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Montevideo, March 22nd 2023 - 13:26 UTC



EU/Mercosur still in the cold but committed to reach an agreement in coming months

Monday, March 24th 2014 - 06:47 UTC
Full article 4 comments
Spokesperson Clancy said negotiators exchanged information and tried to clarify several issues Spokesperson Clancy said negotiators exchanged information and tried to clarify several issues

The European Union and Mercosur held last Friday in Brussels the technical meeting, as was scheduled to assess the state of negotiations for a long delayed and ambitious association and trade agreement, but concluded with no calendar for the exchange of tariff reduction proposals, which is central to the discussions.

 The Brussels meeting had been agreed by Brazil during a recent Brazil/EU strategic talks meeting in Europe attended by President Dilma Rousseff, which is very keen to reach a trade agreement.

“They met to discuss the state of preparation of the proposals for market access from both sides, as had been agreed”, said a release from the EC Trade Commissioner Office spokesperson John Clancy.

Both sides expressed their commitment to keep advancing in the negotiations process with the purpose of reaching a “global, balanced and ambitious agreement”, pointed out the release.

EU and Mercosur chief negotiators “exchanged information on the preparation of their respective proposals and tried to clarify several issues”, added the spokesperson Clancy.

Chief negotiators from both sides agreed “to continue the internal work and consulting process with the purpose of exchanging proposals in the coming months”.

Negotiations between the two blocks which were re-launched in 2010 after several years in the freeze continue stalled in some areas because of the lack of consensus in Mercosur as to the market access proposals and extent of tariff reductions. In the EU the agriculture issue also remains complicated since several countries are not willing to open their markets to the more efficient Mercosur farmers.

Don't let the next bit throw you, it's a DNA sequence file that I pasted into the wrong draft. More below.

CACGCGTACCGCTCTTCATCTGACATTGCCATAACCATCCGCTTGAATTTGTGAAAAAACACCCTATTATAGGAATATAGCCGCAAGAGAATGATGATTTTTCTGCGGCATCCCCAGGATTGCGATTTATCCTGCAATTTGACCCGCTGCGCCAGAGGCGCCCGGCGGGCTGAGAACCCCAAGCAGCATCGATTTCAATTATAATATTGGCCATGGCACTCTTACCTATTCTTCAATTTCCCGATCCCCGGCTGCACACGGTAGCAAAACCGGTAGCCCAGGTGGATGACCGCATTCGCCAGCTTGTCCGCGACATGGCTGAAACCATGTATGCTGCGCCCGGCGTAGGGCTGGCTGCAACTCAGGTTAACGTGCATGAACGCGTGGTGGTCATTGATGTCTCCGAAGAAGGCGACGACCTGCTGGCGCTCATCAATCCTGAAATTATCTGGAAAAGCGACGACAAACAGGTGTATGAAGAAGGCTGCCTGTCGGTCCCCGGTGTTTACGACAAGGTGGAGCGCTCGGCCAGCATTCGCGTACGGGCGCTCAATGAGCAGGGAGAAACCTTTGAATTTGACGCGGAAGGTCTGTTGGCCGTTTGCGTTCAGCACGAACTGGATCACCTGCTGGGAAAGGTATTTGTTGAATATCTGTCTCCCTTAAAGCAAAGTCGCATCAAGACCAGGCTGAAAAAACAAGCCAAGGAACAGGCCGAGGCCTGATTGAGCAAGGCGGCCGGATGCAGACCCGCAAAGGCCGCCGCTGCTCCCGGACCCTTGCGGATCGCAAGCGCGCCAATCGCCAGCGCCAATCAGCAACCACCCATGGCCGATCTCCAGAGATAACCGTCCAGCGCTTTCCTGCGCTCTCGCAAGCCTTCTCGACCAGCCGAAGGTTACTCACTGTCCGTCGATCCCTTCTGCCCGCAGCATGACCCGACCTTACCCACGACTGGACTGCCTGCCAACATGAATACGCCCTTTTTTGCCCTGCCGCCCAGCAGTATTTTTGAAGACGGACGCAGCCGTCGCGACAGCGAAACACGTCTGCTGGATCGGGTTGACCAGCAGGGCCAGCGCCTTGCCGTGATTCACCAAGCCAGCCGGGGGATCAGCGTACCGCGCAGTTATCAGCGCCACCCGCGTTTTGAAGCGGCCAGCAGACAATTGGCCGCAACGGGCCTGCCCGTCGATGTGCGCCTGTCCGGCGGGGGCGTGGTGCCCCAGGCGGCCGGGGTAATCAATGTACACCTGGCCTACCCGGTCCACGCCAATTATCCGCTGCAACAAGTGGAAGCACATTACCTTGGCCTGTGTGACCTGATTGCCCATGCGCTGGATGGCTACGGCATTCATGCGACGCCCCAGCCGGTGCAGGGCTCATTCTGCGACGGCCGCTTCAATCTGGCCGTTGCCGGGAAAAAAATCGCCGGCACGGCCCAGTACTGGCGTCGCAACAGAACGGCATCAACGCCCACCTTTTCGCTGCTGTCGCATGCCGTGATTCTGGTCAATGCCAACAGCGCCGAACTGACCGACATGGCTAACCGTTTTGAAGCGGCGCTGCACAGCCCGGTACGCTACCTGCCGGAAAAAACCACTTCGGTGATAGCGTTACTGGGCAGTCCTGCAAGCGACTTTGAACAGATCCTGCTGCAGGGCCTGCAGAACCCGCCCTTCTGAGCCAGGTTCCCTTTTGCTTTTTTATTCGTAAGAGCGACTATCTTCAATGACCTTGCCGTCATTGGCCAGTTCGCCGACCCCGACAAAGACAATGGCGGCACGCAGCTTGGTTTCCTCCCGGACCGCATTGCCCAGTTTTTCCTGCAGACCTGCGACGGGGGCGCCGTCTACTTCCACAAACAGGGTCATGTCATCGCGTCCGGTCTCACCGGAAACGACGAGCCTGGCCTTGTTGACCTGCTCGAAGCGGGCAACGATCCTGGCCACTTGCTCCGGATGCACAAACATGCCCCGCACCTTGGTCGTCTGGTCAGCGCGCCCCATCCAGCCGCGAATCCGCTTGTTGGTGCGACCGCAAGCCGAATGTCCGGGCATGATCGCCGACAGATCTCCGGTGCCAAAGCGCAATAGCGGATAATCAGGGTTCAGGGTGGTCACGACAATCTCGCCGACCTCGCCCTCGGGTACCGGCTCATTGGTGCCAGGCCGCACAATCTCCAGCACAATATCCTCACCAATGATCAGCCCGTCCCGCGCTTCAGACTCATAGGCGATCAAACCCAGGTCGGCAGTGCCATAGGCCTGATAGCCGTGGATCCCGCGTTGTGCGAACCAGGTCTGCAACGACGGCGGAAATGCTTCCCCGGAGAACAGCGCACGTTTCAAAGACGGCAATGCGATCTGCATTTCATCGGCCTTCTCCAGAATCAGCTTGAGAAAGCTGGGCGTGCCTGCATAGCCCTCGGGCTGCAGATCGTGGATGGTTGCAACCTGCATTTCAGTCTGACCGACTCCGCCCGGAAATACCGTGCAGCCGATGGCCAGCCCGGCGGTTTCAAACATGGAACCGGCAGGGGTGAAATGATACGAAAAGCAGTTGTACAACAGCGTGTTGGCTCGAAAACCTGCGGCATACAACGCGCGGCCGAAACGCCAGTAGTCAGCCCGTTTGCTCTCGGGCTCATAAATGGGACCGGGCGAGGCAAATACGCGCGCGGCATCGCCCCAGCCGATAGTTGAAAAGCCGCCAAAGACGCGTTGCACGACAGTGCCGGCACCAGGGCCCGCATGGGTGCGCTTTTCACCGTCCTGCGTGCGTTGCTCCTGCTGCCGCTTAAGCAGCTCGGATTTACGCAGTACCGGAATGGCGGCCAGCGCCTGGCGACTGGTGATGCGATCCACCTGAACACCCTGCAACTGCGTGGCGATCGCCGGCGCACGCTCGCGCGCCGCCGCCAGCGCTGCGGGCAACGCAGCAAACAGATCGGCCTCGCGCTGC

Mercosur negotiations only include Argentina, Brazil, Paraguay and Uruguay since Venezuela, the latest incorporation, is still in the process of adapting to the group's rules and regulations. Nevertheless it is well known that the main stumbling block on the Mercosur side remains Argentina with its policies of privileging the domestic market and manufacturing.

Last week the head of the Department for Relations with North and South America in the European External Action Service (EEAS), before the Friday meeting said “we are hopeful, but not totally confident” about the coming technical exchange.

Brazil and Uruguay are most willing to reach an agreement and have a very ambitious tariff reduction proposal, but Argentina's reluctance and Brazil's insistence that Buenos Aires is a 'strategic partner' and must be part of the deal, continue to delay negotiations.

Top Comments

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  • golfcronie

    Sorry but I would not believe any of the Mercosur countries lies.

    Mar 24th, 2014 - 12:43 pm 0
  • Conqueror

    NOBODY in the EU, except for the Commission, want anything to do with mercosur. Having spoken to many people, nobody can see anything worthwhile in south america and, specifically, latin america. When it makes anything, it's crap. Even have difficulty putting kits together properly. When it grows anything, it poisons it. Which is fair enough if only they eat it. But distributing it to be eaten by PEOPLE? And the same goes for meat. So it has a label on it. All latinos lie. Would you eat anything produced in argieland and intended for Britain? Of course not. Asking for every disease known to mankind. So they stick “Produced in Brazil” on it. Just remember, if this “agreement” goes through, avoid everything from latin america. Avoid everything from anywhere near latin america. Kill the “agreement” by killing the trade.

    Mar 24th, 2014 - 02:01 pm 0
  • GeoffWard2

    Perhaps Latin American countries could benefit from an inward flow of manufactured goods of high quality.
    Perhaps the EU could benefit from an inward flow of food, lumber and minerals.
    Perhaps both would benefit from higher trade flows.
    Perhaps inward investment might follow to aid the development of first world status amongst Latin countries.
    Perhaps both blocs would benefit from diversifying their bloc links beyond the US and China.

    But hang on!
    Most countries in Latin America have BI-LATERAL trade arrangements in place ...
    could it be that only the Mercosur countries do NOT have preferential trade agreements with European countries?
    Could it be that the 14 years of talking about doing it have given all the other countries Latam countries the opportunity to get in there and do the deals individually?
    Could it be that Mercosur countries have 'missed the boat' and traded away profit and development for ... their questionable political ideology?

    Windows of opportunity are only fleetingly open before they are closed by the big-beasts doing what they do.
    And I can see this window swinging shut as we speak.

    Mar 24th, 2014 - 04:37 pm 0
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